Throughout my career I have always had a clear view of ITV, and in common with many TV buyers, clients and observers, that view has been almost universally negative. Hardly surprising given that ITV has lost 25% audience share over the past decade and consistently displayed the worst attributes of a monopoly supplier. But now I find myself, Vicky Pollard-like, answering the question “has ITV turned the corner” with “Yes but no but yes but….” In short maybe.
ITV has turned the corner in terms of outlook, for by putting the right people – people with showbusiness at their heart and who understand that a brand must have a clearly defined personality – optimism has returned. Michael Grade was the perfect choice to lead the company with his bucket-loads of talent, acumen, passion and personality. His recent hiring of Dawn Airey was textbook. She, more than any other TV executive I know, inspires those around her and blends sound talent-spotting with a firm and honest delivery of customer (and here I mean the advertiser) service.
I feel sure that if Airey delivers increased revenues and profit in the production division, both domestically and internationally (and she will), Grade will dilute his role as executive chairman and give Airey the combined role of delivering against the two key stakeholders – viewers and advertisers – to the satisfaction of the City.
Assuming that Airey delivers clever, innovative, modern and popular content to Simon Shaps’s network, the viewer is bound to re-engage, which in turn will provide the platform for advertiser re-engagement.
I have always believed that ITV should represent popular mass entertainment: the channel of the people – if you will, The Sun and The Daily Mail of the airwaves. And as long as those at the broadcaster believe in this tenet and don’t try to emulate Channel 4 (just look at the plunging young audience levels of the current Big Brother series) they will deliver large numbers of eyeballs with their attached purses and wallets.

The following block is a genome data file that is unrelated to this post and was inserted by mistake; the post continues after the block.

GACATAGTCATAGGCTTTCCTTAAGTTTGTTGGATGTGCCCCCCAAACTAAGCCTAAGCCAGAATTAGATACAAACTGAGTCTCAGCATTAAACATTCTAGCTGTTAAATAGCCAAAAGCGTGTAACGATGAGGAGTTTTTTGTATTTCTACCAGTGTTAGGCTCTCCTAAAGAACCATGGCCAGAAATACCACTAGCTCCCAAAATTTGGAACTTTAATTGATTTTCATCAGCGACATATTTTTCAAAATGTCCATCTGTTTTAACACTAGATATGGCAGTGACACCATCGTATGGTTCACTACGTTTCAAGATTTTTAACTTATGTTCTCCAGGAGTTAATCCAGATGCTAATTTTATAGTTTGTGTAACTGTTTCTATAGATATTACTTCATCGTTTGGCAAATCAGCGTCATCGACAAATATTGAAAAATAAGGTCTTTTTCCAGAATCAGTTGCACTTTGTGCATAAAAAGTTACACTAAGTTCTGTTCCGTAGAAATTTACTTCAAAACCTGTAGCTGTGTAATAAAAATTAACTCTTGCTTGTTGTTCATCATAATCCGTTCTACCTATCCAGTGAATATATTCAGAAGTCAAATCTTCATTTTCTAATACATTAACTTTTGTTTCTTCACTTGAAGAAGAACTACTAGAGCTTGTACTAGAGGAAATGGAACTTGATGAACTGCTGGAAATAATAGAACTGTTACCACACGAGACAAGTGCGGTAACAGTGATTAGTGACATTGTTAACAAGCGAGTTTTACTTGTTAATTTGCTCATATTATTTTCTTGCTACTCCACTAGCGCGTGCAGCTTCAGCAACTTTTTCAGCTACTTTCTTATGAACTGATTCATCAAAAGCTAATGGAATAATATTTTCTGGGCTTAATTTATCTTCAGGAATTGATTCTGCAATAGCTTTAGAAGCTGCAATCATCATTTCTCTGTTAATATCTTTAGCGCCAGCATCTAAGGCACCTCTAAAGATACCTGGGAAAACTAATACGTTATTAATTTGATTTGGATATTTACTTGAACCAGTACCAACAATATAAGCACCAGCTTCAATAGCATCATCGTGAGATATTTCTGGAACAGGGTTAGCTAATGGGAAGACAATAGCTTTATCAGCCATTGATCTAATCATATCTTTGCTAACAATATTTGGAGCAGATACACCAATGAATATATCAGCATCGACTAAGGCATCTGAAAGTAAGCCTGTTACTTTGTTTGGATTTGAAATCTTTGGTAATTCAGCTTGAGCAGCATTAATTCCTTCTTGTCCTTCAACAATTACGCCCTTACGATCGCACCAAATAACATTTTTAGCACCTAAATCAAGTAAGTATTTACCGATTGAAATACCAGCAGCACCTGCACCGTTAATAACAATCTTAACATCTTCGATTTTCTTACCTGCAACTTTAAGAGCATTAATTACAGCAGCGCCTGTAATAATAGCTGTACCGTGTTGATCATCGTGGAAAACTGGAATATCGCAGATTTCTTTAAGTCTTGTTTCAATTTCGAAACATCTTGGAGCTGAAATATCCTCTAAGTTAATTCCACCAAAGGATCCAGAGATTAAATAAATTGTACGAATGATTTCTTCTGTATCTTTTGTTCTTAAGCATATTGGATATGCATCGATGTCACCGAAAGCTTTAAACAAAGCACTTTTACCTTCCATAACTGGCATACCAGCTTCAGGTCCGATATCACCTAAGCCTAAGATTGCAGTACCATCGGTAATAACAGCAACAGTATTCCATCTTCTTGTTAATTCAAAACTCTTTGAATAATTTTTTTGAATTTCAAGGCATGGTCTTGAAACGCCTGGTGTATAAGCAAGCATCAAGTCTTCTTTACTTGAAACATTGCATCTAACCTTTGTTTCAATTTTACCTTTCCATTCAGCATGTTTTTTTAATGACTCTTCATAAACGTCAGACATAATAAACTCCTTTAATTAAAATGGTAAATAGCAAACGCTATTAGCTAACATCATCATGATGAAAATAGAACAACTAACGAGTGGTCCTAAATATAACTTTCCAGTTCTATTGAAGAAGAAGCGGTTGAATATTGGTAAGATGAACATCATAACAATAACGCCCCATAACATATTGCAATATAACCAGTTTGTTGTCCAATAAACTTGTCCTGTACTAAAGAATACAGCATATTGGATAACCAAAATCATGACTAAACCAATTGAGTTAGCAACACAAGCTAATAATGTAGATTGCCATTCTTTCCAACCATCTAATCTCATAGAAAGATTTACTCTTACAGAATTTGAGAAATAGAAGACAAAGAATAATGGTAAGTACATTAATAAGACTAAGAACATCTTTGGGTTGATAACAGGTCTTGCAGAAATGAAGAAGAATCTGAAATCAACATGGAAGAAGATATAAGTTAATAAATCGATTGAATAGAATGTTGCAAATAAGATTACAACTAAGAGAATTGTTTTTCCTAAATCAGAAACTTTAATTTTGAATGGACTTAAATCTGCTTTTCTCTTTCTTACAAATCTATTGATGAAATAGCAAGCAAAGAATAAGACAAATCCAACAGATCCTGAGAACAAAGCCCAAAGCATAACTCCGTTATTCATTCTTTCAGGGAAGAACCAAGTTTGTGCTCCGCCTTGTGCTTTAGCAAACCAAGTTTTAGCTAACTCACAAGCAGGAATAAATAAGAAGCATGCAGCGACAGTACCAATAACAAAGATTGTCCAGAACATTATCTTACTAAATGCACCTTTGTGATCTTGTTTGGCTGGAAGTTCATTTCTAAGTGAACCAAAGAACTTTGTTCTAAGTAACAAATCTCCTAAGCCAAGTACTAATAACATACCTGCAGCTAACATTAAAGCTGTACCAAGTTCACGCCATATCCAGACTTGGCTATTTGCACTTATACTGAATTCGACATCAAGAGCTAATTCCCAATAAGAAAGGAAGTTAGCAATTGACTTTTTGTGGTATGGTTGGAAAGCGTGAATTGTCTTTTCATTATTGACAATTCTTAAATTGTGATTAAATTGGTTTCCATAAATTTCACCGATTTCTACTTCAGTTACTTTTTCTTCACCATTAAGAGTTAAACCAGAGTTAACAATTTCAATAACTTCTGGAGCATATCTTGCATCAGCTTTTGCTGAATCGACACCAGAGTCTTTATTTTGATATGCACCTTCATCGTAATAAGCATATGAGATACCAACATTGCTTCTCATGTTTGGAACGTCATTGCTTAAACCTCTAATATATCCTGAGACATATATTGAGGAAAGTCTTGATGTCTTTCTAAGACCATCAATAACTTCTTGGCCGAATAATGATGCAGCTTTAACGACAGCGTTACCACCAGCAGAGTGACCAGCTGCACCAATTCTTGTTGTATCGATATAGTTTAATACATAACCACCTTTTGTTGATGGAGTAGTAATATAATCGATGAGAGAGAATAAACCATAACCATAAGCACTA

Admittedly this may not win them big fans among a very young media-buying fraternity who, in my view, are wrongly encouraged to value profile above volume by the media auditors’ tired evaluation models. ITV’s premium will be maintained and perhaps stretched by regularly bringing in big numbers. Britain’s Got Talent is its most recent success, averaging 11 million viewers and peaking at 13.5 million for the final. And while we’re talking numbers, this 13.5 million knocked Big Brother’s 3.6 million viewers into a cocked hat.
So the early signs of programming success – Kingdom Talk to Me and the Jane Austen season – are promising but far from conclusive.
The biggest “no but” on ITV’s turning the corner lies in its commercial application. I think it is deeply ironic that ITV chief executive Charles Allen terminated head of broadcasting Mick Desmond’s tenure – broadly because he felt he lacked commercial application while accepting he was the advertisers’ friendly face – to replace him with Ian McCullough who has commercial acumen but found advertiser engagement so difficult. McCullough, tellingly, was more likely to lobby for my support to abolish CRR (in his dreams!) than find out about how ITV could improve an advertiser’s campaign.
Desmond has put McCullough and the media industry out of their collective misery but the post remains open. There have been attempts to fix the shop window but at heart ITV cannot bring itself to say thank you to big advertiser investors, either by volume or by share. In a market haemorrhaging revenue it still indiscriminately tries to penalise late money heavily.
ITV digital still isn’t being traded as an important and lucrative part of the multi-channel platform opportunity, but as just a bolt-on to the ITV1 deal. ITV2 and 3 are the top performing digital channels so far in 2007, though this result has been achieved by default, with little focused help commercially or editorially.
And while I’m on my commercial soapbox, ITV’s internet opportunity is being squandered: a majority of its inventory is being warehoused via the digital networks at a significant discount to their direct sale pricing structure.
If I were Grade, either I would make it clear that ITV director John Cresswell is leading the charge or I’d bring in Andy Barnes from C4 to support him. Barnes has proven credentials with media buyers and advertisers alike. He’s in tune with the modern need for multi-platform solutions and will undoubtedly be loyal to Grade’s crusade, having worked for him at C4. To boot, the turnaround opportunity at ITV, in my view, beats hands down the misguided strategy Messer’s Johnson and Duncan are pursuing at C4.
Christine Walker is chairman of Walker Media